The region is also famous for its shellfish culture, notably oysters from Saint-Vaast-la-Hougue and Pirou, and the production of alcoholic beverages like cider and calvados, made from locally grown apples and pears.
The region hosts two important nuclear power facilities. At Flamanville there is a nuclear power plant, where the second European Pressurized Reactor in the world is being constructed, with commissioning delayed to 2016 or later. COGEMA La Hague site, a large nuclear waste reprocessing and storage complex operated by Areva NC, is located a few miles to the north, at Beaumont-Hague. The facility stores all high level waste from the French nuclear power program in one large vault. Nuclear industry provides a substantial portion of jobs in the region. The roads used for transport of nuclear waste have been blocked many times in the past by environmental action group Greenpeace. Local environmental groups have voiced concerns about the radioactivity levels of the cooling water of both these nuclear sites, which is being flushed into the bay of Vauville; however, the emitted radioactivity is several orders of magnitude below natural background levels and does not pose any hazard.
There are two important naval shipyards in Cherbourg. The state-owned shipyard DCNS has built French nuclear submarines since the 1960s. Privately owned CMN builds frigates and patrol vessels for various states, mostly from the Middle East.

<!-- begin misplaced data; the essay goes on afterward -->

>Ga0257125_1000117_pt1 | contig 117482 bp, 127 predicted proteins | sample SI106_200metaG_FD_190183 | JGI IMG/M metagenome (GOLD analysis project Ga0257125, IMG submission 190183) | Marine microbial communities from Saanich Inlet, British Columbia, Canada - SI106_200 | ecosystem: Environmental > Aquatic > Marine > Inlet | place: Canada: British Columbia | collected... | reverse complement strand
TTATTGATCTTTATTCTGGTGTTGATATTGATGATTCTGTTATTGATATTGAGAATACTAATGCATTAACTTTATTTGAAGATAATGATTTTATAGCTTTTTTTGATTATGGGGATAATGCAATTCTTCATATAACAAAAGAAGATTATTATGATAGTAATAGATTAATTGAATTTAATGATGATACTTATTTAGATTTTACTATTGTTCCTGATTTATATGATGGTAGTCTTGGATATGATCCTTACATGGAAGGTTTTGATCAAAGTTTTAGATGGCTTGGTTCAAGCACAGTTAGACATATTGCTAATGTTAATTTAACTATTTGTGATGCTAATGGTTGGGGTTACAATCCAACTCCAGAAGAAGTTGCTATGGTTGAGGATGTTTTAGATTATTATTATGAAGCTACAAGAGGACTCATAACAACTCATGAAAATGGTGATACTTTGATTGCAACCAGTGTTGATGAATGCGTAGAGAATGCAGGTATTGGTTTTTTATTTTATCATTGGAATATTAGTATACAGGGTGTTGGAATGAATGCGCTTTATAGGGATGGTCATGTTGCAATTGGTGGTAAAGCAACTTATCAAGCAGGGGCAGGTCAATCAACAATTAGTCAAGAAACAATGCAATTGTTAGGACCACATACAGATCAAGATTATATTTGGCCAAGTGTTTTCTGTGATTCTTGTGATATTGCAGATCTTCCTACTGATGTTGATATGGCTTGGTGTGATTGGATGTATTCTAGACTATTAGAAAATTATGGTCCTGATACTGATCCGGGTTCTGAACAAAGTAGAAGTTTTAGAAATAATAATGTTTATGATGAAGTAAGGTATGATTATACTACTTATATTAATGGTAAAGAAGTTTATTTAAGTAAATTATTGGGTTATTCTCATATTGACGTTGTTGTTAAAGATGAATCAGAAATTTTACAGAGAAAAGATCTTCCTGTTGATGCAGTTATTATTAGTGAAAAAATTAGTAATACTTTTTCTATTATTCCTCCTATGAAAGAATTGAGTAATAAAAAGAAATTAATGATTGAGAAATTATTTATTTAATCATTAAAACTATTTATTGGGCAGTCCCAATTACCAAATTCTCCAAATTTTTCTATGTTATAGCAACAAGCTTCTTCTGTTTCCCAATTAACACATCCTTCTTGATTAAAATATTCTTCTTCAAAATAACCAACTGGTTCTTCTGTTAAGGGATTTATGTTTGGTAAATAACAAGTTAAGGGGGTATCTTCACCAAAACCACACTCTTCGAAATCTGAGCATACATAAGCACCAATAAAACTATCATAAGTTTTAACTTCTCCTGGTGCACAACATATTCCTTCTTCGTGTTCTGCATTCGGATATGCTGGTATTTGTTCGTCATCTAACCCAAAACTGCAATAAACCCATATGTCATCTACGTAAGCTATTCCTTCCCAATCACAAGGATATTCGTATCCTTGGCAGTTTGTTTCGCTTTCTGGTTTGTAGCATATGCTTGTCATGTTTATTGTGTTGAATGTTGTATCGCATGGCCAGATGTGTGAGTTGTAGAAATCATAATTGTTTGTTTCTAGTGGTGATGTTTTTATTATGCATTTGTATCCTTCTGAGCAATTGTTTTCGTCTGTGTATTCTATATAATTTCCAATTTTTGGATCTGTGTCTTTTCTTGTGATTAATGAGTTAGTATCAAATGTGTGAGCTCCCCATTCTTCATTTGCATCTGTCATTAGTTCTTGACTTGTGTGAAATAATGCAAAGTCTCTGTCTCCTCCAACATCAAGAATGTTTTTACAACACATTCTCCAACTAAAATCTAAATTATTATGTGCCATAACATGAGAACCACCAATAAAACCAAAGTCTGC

Tourism is also an important economic activity in this region. Many tourists visit the D-Day invasion beaches, including Utah Beach in the Cotentin. At Sainte-Mère-Église a few miles away from the beach, there is a museum commemorating the action of the 82nd Airborne Division and 101st Airborne Division. The Cité de la Mer in Cherbourg is a museum of oceanic and underseas subjects. The main attraction is Redoutable, the first French nuclear submarine, launched in 1967.
Due to its comparative isolation, the peninsula is one of the remaining strongholds of the Norman language, and the local dialect is known as Cotentinais. The Norman language poet Côtis-Capel described the environment of the peninsula, while French language poet Jacques Prévert made his home at Omonville-la-Petite. The painter Jean-François Millet was born in the peninsula, as well as Allain Leprest, a modern French poet and songwriter. Guillaume Fouace, from Reville, a painter.
The Norman language writer Alfred Rossel, native of Cherbourg, composed many songs which form part of the heritage of the region. Rossel's song Sus la mé ("on the sea") is often sung as a regional patriotic song.